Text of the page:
Super Bowl Trend Report 2023

February 14, 2023

[Header image credit: Canva]

By Lori Heckman Golden

Super Bowl 2023 advertising highlighted some trends we expected, but also included a lot of surprises —some delightful, some that annoyed viewers. There have been stronger years for sure, but that doesn’t mean there wasn’t a ton of creativity, thinking outside the box, and new products and ideas to applaud. Consumers are looking to be entertained, and brands want to deliver while also getting more brand recognition that will drive sales. Without the beer-category exclusivity in place, we saw our share of beer commercials (and alcohol in general) but also saw our first non-alcoholic beverage commercial debuted at the Super Bowl. The eclectic commercials certainly kept us on our toes. It felt different than past years with multiple partnerships, brands not usually shown, and more.

Female Empowerment

The halftime show sponsored by Apple (replacing Pepsi) presented Rihanna, a female superstar who not only put on a grand spectacle without any additional surprise celebrity talent (she didn’t need ‘em) but also while pregnant, and at dazzling heights. This is the first pregnant halftime headliner and that is a huge milestone for women – for that I say, well done Apple and brava Rihanna. A lot of female power was on display in this Super Bowl, including the NFL spot with flag football star Diana Flores. Serena Williams was featured in two spots, one for Michelob Ultra and one for Remy Martin cognac. She dominated on the courts and dominated in Super Bowl endorsements as well. Astellas Pharma gave us the first menopause-focused Super Bowl commercial, raising awareness about symptoms associated. And the U.S. Navy’s flyover team was all female for the first time – history in the making. 

Use of Celebrity

Celebrities often help break through the clutter and drive the attention advertisers are hoping for. Our client P&G/Downy reaped interest through the digital plays and teasers about who their mystery celebrity would be (Danny McBride,) further supported by celebrity gossip Instagram handle Deux Moi. Celebrities don’t provide a guarantee that a spot will go over well with consumers, so it needs to be done right. Dunkin nailed it with Ben Affleck, who is extremely relevant and also known for being incredibly loyal to the brand. Using him as a drive-thru employee and adding the surprise-and-delight factor of Jennifer Lopez appearing as well, made this a winner. The brand was still front-and-center and the use of celebrity just made sense. I thought one of the other best uses of celebrity to target different audiences was Doritos (a TMA gaming client.) Jack Harlow was featured to capture Gen Z’s attention and Elton John has a wide awareness and appeal, not to mention the humor of playing a triangle virtuoso. Miles Teller and his wife dancing to on-hold music in the Bud Light spot was light and refreshing—a great use of celebrity in a non-flashy way.

Animals Win

Animals always take the stage in some capacity, especially when it comes to heartwarming ads. The Farmer’s Dog won the USA Today Ad Meter, having captured the hearts of animal lovers across the country. The Amazon spot had a similar theme and takeaway with a post-Covid twist, reflecting the way families and pandemic pets who had been together 24/7 now have to be separated at times. That made the spot incredibly relatable, which in turn makes it memorable to consumers. Sarah McLachlan’s Busch Light spot that spoofed her infamous ASPCA ads showcased a deer, an owl, a fox and a wolf in a humorous way, but again highlighting our animal friends. Well played, given the high awareness of the joke.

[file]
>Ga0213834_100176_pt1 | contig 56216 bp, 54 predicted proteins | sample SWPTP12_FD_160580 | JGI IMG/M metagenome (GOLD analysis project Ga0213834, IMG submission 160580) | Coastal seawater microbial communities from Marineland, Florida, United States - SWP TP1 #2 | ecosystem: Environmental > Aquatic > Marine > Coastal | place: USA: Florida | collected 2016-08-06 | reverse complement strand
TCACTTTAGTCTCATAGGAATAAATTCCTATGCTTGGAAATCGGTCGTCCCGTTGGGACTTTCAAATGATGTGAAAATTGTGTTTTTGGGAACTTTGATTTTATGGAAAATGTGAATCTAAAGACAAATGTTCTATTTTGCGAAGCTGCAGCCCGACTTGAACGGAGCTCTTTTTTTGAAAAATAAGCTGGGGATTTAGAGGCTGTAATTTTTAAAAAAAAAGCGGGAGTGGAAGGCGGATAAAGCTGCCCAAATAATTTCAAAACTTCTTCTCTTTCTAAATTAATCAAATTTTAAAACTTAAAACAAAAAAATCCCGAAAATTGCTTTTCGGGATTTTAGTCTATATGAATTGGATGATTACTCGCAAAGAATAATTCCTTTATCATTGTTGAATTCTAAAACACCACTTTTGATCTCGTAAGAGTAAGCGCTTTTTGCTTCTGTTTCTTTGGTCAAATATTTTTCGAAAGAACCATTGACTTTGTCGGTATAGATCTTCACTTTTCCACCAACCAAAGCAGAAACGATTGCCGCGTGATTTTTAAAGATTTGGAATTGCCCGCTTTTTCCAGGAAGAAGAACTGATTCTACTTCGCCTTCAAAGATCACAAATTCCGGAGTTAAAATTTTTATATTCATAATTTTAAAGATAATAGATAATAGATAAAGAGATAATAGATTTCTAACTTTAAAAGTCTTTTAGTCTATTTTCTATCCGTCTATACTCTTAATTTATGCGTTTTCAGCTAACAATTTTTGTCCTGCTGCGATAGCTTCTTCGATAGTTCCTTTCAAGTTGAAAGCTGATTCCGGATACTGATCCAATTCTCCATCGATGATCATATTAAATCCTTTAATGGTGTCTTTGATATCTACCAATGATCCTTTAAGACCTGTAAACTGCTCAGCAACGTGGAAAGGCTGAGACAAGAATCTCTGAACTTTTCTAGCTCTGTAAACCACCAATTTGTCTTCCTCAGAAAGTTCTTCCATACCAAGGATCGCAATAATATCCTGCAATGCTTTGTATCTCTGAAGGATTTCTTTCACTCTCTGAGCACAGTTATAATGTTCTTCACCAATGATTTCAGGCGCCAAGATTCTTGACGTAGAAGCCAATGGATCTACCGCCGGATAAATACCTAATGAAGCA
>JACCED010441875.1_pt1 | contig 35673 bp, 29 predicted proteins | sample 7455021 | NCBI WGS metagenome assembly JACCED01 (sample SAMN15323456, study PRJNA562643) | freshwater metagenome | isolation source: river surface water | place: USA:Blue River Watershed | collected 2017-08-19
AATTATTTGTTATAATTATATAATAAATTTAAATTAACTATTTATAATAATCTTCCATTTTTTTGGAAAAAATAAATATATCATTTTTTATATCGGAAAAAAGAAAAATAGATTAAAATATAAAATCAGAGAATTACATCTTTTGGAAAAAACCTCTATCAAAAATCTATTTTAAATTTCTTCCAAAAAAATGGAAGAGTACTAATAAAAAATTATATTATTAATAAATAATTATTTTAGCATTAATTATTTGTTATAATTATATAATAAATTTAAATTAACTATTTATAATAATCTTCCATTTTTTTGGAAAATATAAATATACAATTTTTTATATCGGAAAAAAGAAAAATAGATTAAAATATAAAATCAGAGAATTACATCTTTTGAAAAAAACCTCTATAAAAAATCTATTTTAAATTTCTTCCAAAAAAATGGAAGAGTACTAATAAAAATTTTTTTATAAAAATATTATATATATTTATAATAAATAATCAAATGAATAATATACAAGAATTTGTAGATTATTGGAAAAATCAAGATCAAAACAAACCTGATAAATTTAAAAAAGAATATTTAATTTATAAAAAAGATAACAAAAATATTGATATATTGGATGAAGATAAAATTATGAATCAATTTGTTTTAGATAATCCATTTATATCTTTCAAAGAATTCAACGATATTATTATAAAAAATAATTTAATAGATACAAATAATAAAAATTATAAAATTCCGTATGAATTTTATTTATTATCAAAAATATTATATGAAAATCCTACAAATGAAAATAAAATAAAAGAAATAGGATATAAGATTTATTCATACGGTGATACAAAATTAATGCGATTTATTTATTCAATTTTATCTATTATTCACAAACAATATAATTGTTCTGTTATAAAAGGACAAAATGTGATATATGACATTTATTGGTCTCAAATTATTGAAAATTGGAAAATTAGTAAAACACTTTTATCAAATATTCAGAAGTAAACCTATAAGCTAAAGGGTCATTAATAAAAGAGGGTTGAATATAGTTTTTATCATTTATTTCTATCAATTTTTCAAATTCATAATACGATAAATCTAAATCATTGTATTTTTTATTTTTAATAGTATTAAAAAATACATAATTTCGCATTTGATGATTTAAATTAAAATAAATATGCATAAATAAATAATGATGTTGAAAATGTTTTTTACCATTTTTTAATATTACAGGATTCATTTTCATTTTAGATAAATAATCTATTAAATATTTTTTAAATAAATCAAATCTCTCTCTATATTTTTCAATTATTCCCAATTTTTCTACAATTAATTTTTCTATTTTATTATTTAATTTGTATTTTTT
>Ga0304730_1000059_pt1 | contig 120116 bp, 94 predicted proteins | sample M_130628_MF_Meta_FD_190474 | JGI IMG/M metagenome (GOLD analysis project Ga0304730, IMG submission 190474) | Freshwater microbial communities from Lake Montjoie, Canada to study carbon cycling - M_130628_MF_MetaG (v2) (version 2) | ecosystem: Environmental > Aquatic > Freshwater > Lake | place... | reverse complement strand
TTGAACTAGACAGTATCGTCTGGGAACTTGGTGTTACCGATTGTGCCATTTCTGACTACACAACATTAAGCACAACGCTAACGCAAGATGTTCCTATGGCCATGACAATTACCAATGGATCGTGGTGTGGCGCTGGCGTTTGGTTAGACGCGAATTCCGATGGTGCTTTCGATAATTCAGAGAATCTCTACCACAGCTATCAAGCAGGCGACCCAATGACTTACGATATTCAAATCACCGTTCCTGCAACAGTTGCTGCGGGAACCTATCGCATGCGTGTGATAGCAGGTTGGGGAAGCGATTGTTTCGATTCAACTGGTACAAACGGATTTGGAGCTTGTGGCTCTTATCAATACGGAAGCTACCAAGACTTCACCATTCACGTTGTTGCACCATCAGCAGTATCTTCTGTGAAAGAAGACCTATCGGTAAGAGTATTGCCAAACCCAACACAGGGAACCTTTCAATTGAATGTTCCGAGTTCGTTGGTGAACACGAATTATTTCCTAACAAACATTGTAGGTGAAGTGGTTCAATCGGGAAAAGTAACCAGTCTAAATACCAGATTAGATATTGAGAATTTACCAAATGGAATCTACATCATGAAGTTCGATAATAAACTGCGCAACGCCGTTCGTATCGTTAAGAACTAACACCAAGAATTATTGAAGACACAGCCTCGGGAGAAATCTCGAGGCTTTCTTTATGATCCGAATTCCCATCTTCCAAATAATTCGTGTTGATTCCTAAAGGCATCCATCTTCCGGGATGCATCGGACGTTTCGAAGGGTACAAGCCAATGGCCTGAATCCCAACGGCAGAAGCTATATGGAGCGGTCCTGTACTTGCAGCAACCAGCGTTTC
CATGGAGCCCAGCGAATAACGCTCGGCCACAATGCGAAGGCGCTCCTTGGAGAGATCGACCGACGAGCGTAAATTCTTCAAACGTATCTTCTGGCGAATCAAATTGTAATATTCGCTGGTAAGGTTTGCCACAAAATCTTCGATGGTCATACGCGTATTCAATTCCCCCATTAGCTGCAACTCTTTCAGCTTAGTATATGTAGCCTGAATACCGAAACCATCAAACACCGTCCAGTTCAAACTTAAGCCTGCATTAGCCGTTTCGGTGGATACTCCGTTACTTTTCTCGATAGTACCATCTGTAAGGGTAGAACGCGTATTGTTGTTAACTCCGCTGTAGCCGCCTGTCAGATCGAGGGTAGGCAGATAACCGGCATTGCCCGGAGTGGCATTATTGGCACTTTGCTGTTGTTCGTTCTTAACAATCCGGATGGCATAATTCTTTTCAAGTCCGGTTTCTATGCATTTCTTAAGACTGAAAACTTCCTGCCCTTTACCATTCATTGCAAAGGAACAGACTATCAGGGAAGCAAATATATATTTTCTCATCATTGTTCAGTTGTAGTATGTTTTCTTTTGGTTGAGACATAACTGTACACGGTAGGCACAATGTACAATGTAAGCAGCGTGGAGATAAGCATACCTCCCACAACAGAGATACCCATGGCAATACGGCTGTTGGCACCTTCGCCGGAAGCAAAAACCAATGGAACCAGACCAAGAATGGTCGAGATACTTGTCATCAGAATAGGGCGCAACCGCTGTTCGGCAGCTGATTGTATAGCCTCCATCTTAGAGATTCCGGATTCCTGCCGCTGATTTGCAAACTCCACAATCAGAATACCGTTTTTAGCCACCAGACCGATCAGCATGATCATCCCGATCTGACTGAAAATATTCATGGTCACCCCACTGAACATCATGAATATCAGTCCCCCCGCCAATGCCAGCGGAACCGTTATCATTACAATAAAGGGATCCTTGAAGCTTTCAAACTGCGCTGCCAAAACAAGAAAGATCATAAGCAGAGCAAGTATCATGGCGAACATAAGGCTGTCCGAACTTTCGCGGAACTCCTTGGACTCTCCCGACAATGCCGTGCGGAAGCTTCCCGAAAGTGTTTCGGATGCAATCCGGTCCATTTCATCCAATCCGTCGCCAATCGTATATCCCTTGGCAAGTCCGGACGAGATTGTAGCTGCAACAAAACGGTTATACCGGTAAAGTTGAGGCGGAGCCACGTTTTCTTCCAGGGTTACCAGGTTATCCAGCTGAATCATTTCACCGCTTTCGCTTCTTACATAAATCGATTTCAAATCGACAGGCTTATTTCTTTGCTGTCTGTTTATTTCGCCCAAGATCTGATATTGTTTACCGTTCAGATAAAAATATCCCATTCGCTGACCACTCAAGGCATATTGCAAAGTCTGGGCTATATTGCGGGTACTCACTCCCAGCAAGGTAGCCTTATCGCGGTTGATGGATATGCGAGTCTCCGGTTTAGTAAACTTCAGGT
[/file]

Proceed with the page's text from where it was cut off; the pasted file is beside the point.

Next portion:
Disruptive Technology & Wellness

We saw GM’s Netflix spot highlighting electric vehicles with Will Ferrell. Ludacris, Kevin Hart and an array of athletes supported DraftKings. Blockchain gaming company Limit Break gave away NFTs via a QR code. As expected, there were very limited (zero) references to cryptocurrency this year. Were you one of the people looking for your remote, thinking you sat on it when the Tubi spot was airing? It might have annoyed a lot of consumers briefly, but certainly went viral and caught people’s attention. I expected more from health and wellness this year than what came to be, but it was historic seeing Heineken’s non-alcoholic beer showcased in a very high profile way, with Paul Rudd as Ant-Man— part of a well thought out Marvel partnership. Another spot in the wellness category was Dexcom’s G7 glucose monitoring system featuring Nick Jonas, who often talks about life with Type 1 Diabetes. Maybe 2024 will showcase wellness in a way that reflects consumers’ current interest and focus areas. 

Pop Culture Throwbacks

It wouldn’t be a Super Bowl without any nostalgia, and this year the pop culture throwbacks were in the plenty. We saw John Travolta recreate his “Grease” character alongside Zach Braff and Donald Faison for T-Mobile. “Clueless” returned with Alicia Silverstone and Elisa Donavan (plus a cameo by designer Christian Siriano) for Rakuten. Perhaps the most interesting use of nostalgia/pop culture history was the “Breaking Bad” Popcorners spot. This was a big “get” given this show has not been off the air for very long. Aaron Paul and Bryan Cranston seem to delight in reprising the lead roles as much as we love seeing them—which surely helped sell this in to all.  

Lori Heckman Golden is SVP, Celebrity & Influencer, Acquisition & Operations at TMA and its Platinum Rye Entertainment division.